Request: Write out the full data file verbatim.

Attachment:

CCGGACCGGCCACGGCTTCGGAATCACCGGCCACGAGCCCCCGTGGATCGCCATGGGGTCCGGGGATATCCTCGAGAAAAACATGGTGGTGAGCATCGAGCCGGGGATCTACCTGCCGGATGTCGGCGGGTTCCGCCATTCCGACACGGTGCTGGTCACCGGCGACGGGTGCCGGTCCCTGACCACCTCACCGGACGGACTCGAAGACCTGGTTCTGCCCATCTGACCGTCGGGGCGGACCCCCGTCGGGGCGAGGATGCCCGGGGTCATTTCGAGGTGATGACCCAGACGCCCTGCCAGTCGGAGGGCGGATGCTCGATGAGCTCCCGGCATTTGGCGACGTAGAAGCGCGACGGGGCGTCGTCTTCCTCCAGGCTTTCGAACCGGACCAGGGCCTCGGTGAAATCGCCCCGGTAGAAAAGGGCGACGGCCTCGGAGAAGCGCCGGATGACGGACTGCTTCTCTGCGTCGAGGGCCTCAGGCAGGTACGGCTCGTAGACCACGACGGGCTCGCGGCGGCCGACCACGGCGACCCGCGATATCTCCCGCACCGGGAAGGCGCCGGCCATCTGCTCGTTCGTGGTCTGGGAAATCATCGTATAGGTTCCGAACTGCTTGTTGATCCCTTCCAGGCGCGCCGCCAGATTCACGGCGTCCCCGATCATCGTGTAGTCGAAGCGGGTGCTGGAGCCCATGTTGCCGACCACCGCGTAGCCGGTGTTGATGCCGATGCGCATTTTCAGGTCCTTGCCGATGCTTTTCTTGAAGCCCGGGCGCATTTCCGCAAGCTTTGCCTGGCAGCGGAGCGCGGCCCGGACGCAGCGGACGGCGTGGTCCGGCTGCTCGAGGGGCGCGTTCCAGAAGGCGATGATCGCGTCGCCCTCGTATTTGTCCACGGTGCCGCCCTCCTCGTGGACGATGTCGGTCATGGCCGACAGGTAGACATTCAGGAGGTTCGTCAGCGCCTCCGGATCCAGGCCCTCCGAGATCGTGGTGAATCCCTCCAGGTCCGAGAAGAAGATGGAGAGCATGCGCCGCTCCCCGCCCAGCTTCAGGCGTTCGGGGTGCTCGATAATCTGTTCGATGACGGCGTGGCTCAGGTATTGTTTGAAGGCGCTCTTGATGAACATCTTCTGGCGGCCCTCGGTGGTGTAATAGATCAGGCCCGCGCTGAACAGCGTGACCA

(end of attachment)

CCGGACCGGCCACGGCTTCGGAATCACCGGCCACGAGCCCCCGTGGATCGCCATGGGGTCCGGGGATATCCTCGAGAAAAACATGGTGGTGAGCATCGAGCCGGGGATCTACCTGCCGGATGTCGGCGGGTTCCGCCATTCCGACACGGTGCTGGTCACCGGCGACGGGTGCCGGTCCCTGACCACCTCACCGGACGGACTCGAAGACCTGGTTCTGCCCATCTGACCGTCGGGGCGGACCCCCGTCGGGGCGAGGATGCCCGGGGTCATTTCGAGGTGATGACCCAGACGCCCTGCCAGTCGGAGGGCGGATGCTCGATGAGCTCCCGGCATTTGGCGACGTAGAAGCGCGACGGGGCGTCGTCTTCCTCCAGGCTTTCGAACCGGACCAGGGCCTCGGTGAAATCGCCCCGGTAGAAAAGGGCGACGGCCTCGGAGAAGCGCCGGATGACGGACTGCTTCTCTGCGTCGAGGGCCTCAGGCAGGTACGGCTCGTAGACCACGACGGGCTCGCGGCGGCCGACCACGGCGACCCGCGATATCTCCCGCACCGGGAAGGCGCCGGCCATCTGCTCGTTCGTGGTCTGGGAAATCATCGTATAGGTTCCGAACTGCTTGTTGATCCCTTCCAGGCGCGCCGCCAGATTCACGGCGTCCCCGATCATCGTGTAGTCGAAGCGGGTGCTGGAGCCCATGTTGCCGACCACCGCGTAGCCGGTGTTGATGCCGATGCGCATTTTCAGGTCCTTGCCGATGCTTTTCTTGAAGCCCGGGCGCATTTCCGCAAGCTTTGCCTGGCAGCGGAGCGCGGCCCGGACGCAGCGGACGGCGTGGTCCGGCTGCTCGAGGGGCGCGTTCCAGAAGGCGATGATCGCGTCGCCCTCGTATTTGTCCACGGTGCCGCCCTCCTCGTGGACGATGTCGGTCATGGCCGACAGGTAGACATTCAGGAGGTTCGTCAGCGCCTCCGGATCCAGGCCCTCCGAGATCGTGGTGAATCCCTCCAGGTCCGAGAAGAAGATGGAGAGCATGCGCCGCTCCCCGCCCAGCTTCAGGCGTTCGGGGTGCTCGATAATCTGTTCGATGACGGCGTGGCTCAGGTATTGTTTGAAGGCGCTCTTGATGAACATCTTCTGGCGGCCCTCGGTGGTGTAATAGATCAGGCCCGCGCTGAACAGCGTGACCA